Act One opens amidst a great storm. A ship carrying King Alonso of Naples and his entourage, who are returning home from the wedding of the King's daughter in Tunis, is tossed about by the powerful waves. As the Boatswain tries to keep the boat afloat, the King and two of his hot-headed men, Antonio and Sebastian, come on deck to bark orders at the crew. The Boatswain does not have time to pander to the arrogant King and his courtiers, so he is short with them. The men become enraged, verbally assaulting the boatswain as he tries to regain control of the steering. Only the King's counsellor, Gonzalo, remains calm and collected as the ferocious wind splits the ship in half.
Act 1, Scene 2
On an island close by, Prospero, the right Duke of Milan, and his fifteen year-old daughter, Miranda, watch the wreck of the ship. The compassionate Miranda is horrified by what she sees, but Prospero assures her that all the men on the ship will be safe. He reveals his role in the shipwreck and his relationship to the men on board. He tells his daughter that he was once the Duke of Milan, and, as Duke, he spent most of his time learning the art of magic. But, in Prospero's ambitious brother, Antonio, "awak'd an evil nature" (1.2.93), and he decided to overthrow Prospero and claim the title of Duke for himself. Antonio received help from King Alonso, and together they removed Prospero from power and placed him and Miranda, who was two at the time, in a boat and abandoned them at sea. Fortunately, the kind-hearted Gonzalo had given them water, clothes, and other supplies, including Prospero's cherished books. Thus they were able to float for some time at sea, and eventually they landed on the island that has become their permanent home. Now Fate has brought Prospero's enemies near him once again, and, through magic, he admits to Miranda that he was responsible for the storm that brought his brother and the King to the island.
With matters now more pressing than Miranda's many questions, Prospero casts a spell to put her to sleep while he summons his servant, an airy spirit named Ariel. Ariel tells his master that he has magically put the passengers in a trance and dispersed them about the island, ensuring that the King's son, Ferdinand, is by himself, as instructed by Prospero. Ferdinand sits alone in mourning, believing that he is the sole survivor of the crash. Tired from all the tasks Prospero has made him perform, Ariel complains "Is there more toil?" (242), but Prospero quickly reminds Ariel that his "toil" is payment for Prospero rescuing him from imprisonment in a tree-trunk, at the hands of 'the foul witch Sycorax' (258) who is now dead but once ruled the island with her magic. Prospero ensures Ariel that, if his current plans are successful, he will release him from his obligations. He next instructs Ariel to make himself invisible to everyone but his master. Ariel flies away and Prospero awakens Miranda, telling her that they are about to visit his other slave, Caliban, a disfigured and savage offspring of the dead witch, Sycorax. Despite Prospero's attempts to tame him, Caliban has remained wide and barbaric, and has even attempted to rape Miranda. Prospero calls out to Caliban and, reluctantly, he comes, complaining about his captivity. Prospero replies that he has every right to enslave Caliban, in payment for all the education and kindness Prospero has given him. Caliban strikes back, proclaiming that he did not want to be educated by Prospero:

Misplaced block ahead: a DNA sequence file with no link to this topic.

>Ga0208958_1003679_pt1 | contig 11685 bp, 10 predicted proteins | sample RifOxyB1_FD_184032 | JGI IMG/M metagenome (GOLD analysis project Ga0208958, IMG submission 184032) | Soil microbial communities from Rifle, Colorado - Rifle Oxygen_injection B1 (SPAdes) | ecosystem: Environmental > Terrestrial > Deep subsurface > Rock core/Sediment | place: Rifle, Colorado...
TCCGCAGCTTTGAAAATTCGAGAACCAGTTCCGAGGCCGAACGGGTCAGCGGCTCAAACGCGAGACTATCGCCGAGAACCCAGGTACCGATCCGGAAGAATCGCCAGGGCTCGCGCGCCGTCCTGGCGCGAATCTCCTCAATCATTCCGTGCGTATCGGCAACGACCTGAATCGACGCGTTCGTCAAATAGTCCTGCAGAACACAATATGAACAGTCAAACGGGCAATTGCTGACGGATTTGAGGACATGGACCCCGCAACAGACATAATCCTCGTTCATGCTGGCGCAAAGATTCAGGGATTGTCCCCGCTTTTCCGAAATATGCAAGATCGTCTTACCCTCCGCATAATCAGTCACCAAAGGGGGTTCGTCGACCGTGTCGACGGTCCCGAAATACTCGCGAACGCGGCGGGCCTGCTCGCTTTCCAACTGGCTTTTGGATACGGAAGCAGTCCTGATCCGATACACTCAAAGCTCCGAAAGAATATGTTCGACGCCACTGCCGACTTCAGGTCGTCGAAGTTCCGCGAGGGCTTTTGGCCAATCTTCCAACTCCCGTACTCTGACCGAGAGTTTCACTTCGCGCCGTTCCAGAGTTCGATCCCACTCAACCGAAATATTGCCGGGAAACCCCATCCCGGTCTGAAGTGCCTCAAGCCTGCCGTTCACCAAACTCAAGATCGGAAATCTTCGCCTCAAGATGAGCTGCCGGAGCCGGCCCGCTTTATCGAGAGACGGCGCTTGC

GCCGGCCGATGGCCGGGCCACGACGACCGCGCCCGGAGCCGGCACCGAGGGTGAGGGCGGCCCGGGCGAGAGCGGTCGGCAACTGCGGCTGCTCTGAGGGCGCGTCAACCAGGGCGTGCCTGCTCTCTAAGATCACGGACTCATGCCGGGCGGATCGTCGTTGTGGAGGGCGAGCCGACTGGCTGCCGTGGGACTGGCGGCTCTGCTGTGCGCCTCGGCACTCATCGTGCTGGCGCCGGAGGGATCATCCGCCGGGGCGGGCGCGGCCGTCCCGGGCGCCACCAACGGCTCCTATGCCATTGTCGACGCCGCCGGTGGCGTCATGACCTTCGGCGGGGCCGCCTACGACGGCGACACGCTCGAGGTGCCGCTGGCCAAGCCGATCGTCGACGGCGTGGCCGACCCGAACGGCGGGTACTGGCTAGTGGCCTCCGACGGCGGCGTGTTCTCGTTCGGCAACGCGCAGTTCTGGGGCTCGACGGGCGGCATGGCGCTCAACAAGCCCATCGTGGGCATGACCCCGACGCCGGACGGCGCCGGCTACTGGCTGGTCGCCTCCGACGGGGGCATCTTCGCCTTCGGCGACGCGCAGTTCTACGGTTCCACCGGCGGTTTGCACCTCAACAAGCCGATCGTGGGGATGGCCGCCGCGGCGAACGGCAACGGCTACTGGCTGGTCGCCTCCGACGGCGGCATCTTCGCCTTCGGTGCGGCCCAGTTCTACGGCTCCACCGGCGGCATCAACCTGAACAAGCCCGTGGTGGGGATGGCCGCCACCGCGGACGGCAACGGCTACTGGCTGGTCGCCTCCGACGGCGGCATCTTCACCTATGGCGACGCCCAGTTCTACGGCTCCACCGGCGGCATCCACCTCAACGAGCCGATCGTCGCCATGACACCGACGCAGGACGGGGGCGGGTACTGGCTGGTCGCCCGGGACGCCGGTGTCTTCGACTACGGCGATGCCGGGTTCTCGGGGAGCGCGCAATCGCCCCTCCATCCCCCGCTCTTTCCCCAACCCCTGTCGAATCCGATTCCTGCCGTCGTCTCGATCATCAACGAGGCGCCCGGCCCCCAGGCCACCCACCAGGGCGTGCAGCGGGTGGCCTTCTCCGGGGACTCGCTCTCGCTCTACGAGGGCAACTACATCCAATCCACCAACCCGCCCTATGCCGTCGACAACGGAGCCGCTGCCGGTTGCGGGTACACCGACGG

You taught me language; and my profit on't
Is, I know how to curse. The red plague rid you
For learning me your language! (425-7)
Prospero sends Caliban to gather wood, and Ferdinand wanders in with invisible Ariel behind him, playing and singing. Miranda sees Ferdinand and immediately is captivated by his ravishing good looks. The feeling is mutual and Ferdinand falls in love with Miranda. Prospero, who has hoped all along that his daughter would love Ferdinand is delighted. However, to ensure that Ferdinand is the right man for Miranda, he tests Ferdinand's resolve and pretends to distrust the young man. Much to the dismay of Miranda, Prospero imprisons Ferdinand.
Act 2, Scene 1
On another part of the island, Gonzalo tries to comfort King Alonso, who believes that he has lost his only son, Ferdinand. The King's brother, Sebastian, is not as comforting and he mocks Gonzalo's attempts to cheer up the King. Sebastian reminds the King that he had been advised not to take the journey to Tunis in the first place, and thus he is directly responsible for all of their problems. Ariel arrives and magically puts everyone to sleep except Antonio and Sebastian. Antonio suggests that they should kill the King as he sleeps and make Sebastian the new King of Naples. Sebastian agrees, but just as they are about to draw their swords, Ariel awakens King Alonso and Gonzalo. Gonzalo sees the men with their swords drawn and asks what they are doing. Sebastian makes up a lie that they heard "a hollow burst of bellowing" (316), that sounded like a wild animal, and they were merely trying to protect their sleeping king. Believing their intentions were good, King Alonso thinks no more about it and asks them to help in the search of Ferdinand. They agree and the scene comes to a close.